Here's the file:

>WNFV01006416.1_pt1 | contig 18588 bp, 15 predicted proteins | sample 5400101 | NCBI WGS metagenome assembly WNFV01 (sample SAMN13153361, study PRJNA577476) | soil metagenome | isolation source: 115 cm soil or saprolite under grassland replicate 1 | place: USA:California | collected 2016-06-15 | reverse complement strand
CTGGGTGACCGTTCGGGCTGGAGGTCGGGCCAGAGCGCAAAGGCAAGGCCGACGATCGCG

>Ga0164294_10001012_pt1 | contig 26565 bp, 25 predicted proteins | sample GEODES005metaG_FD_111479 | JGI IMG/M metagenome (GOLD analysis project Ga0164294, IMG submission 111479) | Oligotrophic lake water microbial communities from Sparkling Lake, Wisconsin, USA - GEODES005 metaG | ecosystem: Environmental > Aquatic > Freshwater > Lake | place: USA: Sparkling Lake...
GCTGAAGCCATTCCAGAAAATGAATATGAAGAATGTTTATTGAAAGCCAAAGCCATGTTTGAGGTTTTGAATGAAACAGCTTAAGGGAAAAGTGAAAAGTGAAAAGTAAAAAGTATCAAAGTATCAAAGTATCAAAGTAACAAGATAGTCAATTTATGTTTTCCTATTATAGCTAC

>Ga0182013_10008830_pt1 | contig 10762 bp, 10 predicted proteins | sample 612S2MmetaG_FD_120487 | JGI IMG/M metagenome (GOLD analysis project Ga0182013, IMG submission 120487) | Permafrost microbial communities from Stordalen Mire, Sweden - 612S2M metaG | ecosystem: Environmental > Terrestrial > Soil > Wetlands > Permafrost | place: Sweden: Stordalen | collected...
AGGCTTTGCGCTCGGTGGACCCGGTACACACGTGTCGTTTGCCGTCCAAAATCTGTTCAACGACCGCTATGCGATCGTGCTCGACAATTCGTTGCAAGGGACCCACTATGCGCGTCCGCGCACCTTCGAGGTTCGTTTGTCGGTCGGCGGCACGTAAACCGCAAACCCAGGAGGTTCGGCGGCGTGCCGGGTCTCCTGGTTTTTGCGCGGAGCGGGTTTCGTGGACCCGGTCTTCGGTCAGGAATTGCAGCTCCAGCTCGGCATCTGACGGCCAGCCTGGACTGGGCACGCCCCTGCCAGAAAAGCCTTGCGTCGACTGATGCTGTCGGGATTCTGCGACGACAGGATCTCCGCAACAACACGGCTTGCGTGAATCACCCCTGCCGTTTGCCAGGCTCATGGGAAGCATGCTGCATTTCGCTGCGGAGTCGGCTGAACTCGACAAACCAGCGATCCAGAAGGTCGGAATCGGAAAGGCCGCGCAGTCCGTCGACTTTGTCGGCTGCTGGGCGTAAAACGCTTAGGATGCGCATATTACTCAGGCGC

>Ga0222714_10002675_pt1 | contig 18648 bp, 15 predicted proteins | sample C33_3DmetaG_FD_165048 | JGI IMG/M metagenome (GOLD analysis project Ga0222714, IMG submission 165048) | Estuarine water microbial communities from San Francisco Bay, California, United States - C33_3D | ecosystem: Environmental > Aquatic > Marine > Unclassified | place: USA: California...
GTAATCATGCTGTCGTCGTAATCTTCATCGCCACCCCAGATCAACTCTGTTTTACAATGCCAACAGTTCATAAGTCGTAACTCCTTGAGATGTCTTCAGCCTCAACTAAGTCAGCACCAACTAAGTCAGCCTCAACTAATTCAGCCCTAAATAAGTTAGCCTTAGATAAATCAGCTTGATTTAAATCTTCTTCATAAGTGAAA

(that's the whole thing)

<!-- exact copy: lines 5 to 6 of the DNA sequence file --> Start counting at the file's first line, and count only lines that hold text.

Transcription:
>Ga0182013_10008830_pt1 | contig 10762 bp, 10 predicted proteins | sample 612S2MmetaG_FD_120487 | JGI IMG/M metagenome (GOLD analysis project Ga0182013, IMG submission 120487) | Permafrost microbial communities from Stordalen Mire, Sweden - 612S2M metaG | ecosystem: Environmental > Terrestrial > Soil > Wetlands > Permafrost | place: Sweden: Stordalen | collected...
AGGCTTTGCGCTCGGTGGACCCGGTACACACGTGTCGTTTGCCGTCCAAAATCTGTTCAACGACCGCTATGCGATCGTGCTCGACAATTCGTTGCAAGGGACCCACTATGCGCGTCCGCGCACCTTCGAGGTTCGTTTGTCGGTCGGCGGCACGTAAACCGCAAACCCAGGAGGTTCGGCGGCGTGCCGGGTCTCCTGGTTTTTGCGCGGAGCGGGTTTCGTGGACCCGGTCTTCGGTCAGGAATTGCAGCTCCAGCTCGGCATCTGACGGCCAGCCTGGACTGGGCACGCCCCTGCCAGAAAAGCCTTGCGTCGACTGATGCTGTCGGGATTCTGCGACGACAGGATCTCCGCAACAACACGGCTTGCGTGAATCACCCCTGCCGTTTGCCAGGCTCATGGGAAGCATGCTGCATTTCGCTGCGGAGTCGGCTGAACTCGACAAACCAGCGATCCAGAAGGTCGGAATCGGAAAGGCCGCGCAGTCCGTCGACTTTGTCGGCTGCTGGGCGTAAAACGCTTAGGATGCGCATATTACTCAGGCGC